Dusting off Old Bones: A Whale’s Tale
The Museum's ambassador, of sorts, a fin whale specimen "swimming" in a glass pavilion, gets spruced up for soon-to-be arriving museum fans
NHMLAC has been doing a little spring cleaning. Gardeners pruned the botanical showstoppers in the Nature Gardens, and an Operations crew scrubbed the six-stories of glass windows of the Otis Booth Pavilion so the cube would sparkle against the blue sky.
Jorge Velez-Juarbe, NHM’s Associate Curator of Marine Mammals and a whale expert, thought the Pavilion’s majestic resident, the skeleton of a Northern Pacific fin whale, Balaenoptera physalus velifera, was due for a little spruce up, too. After all, the much-marveled-at leviathan, suspended in a dive position above the North Entrance, is our museum’s ambassador, of sorts.
But how does one expertly brush the dust off the 200-plus bones of the second largest animal species on Earth? That’s one feat no one had attempted since the whale began its mid-air plunge in the summer of 2013, the year that the towering Pavilion surrounded by gardens was unveiled for the Museum’s 100th anniversary party.
Paleontological Aerial Artistry
The first order of whale-cleaning business was the commandeering of a boom lift. The solid contraption, commonly used by movie crews to record scenes, was the best bet to hoist his colleague Vertebrate Paleontology Preparator James Preston up high enough to get him close to the 63-foot long specimen. The building and operations staff happened to have one handy they were using for another purpose, so the mammalogy maintenance duo were in luck. Then, it was the matter of selecting the appropriate cleaning implements.
“The approach, at first, was to use the leaf blower, but wasn’t working with the dust bunnies,” said Velez-Juarbe. They had to switch up the tools and swap the blower for a feather duster. “It was dusty. I can tell you that! At some point, it looked like it was snowing.”
Preston had training and experience in such lofty fossil-cleaning maneuvers, having brushed off the specimens of a pigmy sperm whale, two dugong/manatees, and an ancient sea lion relative “swimming” overhead in the Age of Mammals hall. But the fin whale was leagues larger. It took Preston hours to brush the torso, flippers and head (he couldn’t approach the tail, alas, because the lift wasn’t tall enough.)
Photo by Edgar Chamorro
A view of the fin whale cleaning in progress from outside the six-story-high Otis Booth Pavilion. The engineering stunner was created from 139,000 pounds of glass.
Photo by Edgar Chamorro
James Preston, NHM's Vertebrate Paleontology Preparator, waits for a lift.
Photo by Edgar Chamorro
What a sight. From this window-rich vantage point, the glass towers of the downtown L.A. skyline are visible on a clear day.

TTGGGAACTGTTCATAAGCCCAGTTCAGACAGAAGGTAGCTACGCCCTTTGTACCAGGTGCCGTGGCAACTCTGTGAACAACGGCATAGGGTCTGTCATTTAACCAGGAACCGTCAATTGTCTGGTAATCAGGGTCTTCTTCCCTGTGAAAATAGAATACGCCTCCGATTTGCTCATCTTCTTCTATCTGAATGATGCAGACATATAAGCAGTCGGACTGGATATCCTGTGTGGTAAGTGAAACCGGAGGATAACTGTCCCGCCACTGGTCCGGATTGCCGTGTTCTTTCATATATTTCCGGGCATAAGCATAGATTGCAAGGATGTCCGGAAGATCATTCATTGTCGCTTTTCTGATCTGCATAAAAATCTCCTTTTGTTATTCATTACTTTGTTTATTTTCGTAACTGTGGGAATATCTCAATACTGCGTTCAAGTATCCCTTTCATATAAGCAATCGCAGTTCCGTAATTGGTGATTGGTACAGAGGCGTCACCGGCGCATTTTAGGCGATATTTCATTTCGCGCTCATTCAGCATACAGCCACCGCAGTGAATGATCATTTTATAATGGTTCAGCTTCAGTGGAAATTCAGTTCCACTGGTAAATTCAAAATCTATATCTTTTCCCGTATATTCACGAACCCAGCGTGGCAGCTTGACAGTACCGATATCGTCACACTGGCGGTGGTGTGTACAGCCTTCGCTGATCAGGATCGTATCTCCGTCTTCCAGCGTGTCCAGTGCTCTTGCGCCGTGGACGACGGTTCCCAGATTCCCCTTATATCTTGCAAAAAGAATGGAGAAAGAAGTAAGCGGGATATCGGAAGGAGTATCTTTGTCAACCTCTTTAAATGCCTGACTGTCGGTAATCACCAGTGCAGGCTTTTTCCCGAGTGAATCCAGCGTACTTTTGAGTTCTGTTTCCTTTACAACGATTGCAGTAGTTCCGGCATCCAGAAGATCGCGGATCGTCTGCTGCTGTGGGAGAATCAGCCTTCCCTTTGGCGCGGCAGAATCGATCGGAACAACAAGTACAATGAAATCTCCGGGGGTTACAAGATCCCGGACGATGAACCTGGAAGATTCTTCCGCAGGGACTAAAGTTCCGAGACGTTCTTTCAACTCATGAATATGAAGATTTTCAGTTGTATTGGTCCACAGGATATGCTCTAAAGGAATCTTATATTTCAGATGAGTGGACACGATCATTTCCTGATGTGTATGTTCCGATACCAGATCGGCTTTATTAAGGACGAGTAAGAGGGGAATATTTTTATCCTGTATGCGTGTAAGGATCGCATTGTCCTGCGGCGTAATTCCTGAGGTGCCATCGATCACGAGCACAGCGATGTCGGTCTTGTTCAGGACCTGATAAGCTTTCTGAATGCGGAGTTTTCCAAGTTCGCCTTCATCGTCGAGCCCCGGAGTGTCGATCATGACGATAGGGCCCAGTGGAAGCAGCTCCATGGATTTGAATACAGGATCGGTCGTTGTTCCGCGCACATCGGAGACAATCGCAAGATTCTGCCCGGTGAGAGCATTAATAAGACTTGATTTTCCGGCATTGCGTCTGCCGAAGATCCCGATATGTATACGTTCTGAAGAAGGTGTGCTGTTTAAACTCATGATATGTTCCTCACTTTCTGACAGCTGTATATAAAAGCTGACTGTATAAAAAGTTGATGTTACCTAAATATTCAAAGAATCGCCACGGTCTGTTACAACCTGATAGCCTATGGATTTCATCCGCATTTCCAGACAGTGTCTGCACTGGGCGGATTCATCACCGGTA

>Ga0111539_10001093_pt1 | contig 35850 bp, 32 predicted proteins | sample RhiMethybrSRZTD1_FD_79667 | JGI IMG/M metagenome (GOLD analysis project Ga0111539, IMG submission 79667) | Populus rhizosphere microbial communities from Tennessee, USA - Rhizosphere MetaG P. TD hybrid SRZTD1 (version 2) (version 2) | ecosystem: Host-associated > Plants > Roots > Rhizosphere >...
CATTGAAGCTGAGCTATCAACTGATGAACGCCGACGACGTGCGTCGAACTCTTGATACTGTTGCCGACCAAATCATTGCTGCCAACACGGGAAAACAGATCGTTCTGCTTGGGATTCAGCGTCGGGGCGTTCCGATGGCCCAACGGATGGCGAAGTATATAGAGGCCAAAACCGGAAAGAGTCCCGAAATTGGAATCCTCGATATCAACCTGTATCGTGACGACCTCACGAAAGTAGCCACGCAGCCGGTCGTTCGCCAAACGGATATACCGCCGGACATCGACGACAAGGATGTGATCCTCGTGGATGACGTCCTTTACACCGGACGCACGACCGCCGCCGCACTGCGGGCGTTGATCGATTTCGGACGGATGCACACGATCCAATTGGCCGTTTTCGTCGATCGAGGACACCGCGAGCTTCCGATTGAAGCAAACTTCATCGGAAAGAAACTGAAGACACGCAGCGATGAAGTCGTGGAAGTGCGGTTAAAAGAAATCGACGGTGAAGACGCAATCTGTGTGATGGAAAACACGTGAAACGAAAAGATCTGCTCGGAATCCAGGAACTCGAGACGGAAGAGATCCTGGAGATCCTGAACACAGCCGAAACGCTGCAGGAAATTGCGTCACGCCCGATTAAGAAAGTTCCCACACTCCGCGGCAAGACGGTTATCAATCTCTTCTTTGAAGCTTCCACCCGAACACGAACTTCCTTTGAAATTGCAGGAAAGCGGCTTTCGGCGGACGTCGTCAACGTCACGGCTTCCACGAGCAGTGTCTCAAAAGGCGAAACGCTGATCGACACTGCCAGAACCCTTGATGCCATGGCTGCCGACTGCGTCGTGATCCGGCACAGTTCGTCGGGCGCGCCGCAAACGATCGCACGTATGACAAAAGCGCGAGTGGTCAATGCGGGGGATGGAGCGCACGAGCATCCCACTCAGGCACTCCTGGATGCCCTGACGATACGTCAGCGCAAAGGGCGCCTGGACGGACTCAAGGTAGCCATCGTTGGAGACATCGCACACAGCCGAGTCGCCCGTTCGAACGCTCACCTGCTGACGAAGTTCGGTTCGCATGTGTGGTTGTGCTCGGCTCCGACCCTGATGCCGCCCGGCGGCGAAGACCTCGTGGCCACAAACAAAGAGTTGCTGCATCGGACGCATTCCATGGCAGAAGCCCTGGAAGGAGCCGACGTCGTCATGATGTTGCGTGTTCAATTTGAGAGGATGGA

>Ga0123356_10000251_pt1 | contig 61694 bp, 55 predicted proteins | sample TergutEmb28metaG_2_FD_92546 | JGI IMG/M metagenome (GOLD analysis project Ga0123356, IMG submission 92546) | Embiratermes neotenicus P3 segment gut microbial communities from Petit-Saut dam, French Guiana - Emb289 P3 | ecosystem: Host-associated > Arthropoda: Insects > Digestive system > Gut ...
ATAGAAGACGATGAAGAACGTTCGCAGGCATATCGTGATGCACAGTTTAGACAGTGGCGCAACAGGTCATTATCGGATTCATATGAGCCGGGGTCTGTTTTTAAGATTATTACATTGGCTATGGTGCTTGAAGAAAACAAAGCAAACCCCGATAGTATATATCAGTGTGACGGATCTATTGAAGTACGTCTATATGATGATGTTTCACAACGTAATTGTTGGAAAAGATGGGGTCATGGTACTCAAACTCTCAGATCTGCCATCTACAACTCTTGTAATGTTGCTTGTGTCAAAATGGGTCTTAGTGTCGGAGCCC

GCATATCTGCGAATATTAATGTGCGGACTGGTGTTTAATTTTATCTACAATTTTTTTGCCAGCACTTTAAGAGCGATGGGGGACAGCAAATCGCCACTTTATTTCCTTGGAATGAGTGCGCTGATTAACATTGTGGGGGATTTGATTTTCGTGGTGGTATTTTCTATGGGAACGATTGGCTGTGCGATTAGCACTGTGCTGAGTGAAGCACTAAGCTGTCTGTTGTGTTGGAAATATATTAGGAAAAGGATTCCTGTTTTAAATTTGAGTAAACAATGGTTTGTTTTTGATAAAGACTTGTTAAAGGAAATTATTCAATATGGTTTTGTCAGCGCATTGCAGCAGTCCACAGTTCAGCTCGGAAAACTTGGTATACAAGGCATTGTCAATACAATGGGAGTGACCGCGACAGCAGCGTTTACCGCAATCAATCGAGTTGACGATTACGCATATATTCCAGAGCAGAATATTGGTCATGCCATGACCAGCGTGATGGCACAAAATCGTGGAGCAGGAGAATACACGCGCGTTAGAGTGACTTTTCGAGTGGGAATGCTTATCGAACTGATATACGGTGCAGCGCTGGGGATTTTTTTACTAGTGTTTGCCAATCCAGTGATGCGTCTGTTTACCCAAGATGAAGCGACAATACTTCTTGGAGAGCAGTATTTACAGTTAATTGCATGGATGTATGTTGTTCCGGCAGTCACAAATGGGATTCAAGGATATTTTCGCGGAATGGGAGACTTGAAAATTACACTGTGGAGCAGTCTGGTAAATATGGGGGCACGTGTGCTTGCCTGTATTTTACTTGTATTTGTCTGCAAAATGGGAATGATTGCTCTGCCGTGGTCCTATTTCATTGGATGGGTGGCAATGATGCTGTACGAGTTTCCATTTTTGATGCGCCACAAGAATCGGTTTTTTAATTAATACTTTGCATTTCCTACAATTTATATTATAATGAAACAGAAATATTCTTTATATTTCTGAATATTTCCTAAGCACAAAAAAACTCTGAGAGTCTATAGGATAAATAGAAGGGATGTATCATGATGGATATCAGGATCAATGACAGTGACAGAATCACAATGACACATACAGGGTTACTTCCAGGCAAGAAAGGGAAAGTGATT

By Edgar Chamorro
Hand-to-flipper contact achieved! High five? Actually, those massive appendages contain dozens of bones, some equivalent in size to an adult human.
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This magnificent creature has a fraught backstory. The animal met its fate in 1926 at the hands of whalers from the California Sea Products Company. NHM bought the specimen from the company shortly thereafter to be part of the osteology collection, which allows scientists who study skeletons to learn more about those marine mammals.
Since the whaling era ended, and the protection of the iconic species and other marine creatures strengthened in the 1960s, whale species numbers have been on the rise. Being a friend to these cetaceans has its rewards. Preserving species like whales, which have been evolving here for millions of years, can be beneficial to the environment, and us, in many ways.
“One of the cool things about whales is this phenomenon called the whale pump. When they poop, that increases the nitrogen, which serves as fertilizer for plankton, which then trickles down to rest of the food chain. It’s a beautiful system.”
Jorge Velez-Juarbe, NHM's Associate Curator of Marine Mammals
“One of the cool things about whales is they are essential to coastal marine ecosystems because there’s this phenomenon of the whale pump,” says Velez-Juarbe. "When whales are close to shore they eat small crustaceans and fishes like krill and sardines, for example. When they defecate, they release organic material and nutrients that feed the ecosystem. Algae grows, which feeds fishes and larger organisms. When whales poop, they increase the nitrogen which serves as fertilizer for plankton, and that trickles down to rest of the food chain, including species of fish that are commercially important for us. It’s a beautiful system.”
Our modern marine ecosystem has evolved over millions of years and created a balance that is to be maintained. We hope that the presence of a Balaenoptera physalus velifera in the Pavilion inspires both wonder and responsibility for our oceans so our whale friends can continue to bound and rebound off our California coast for eons to come.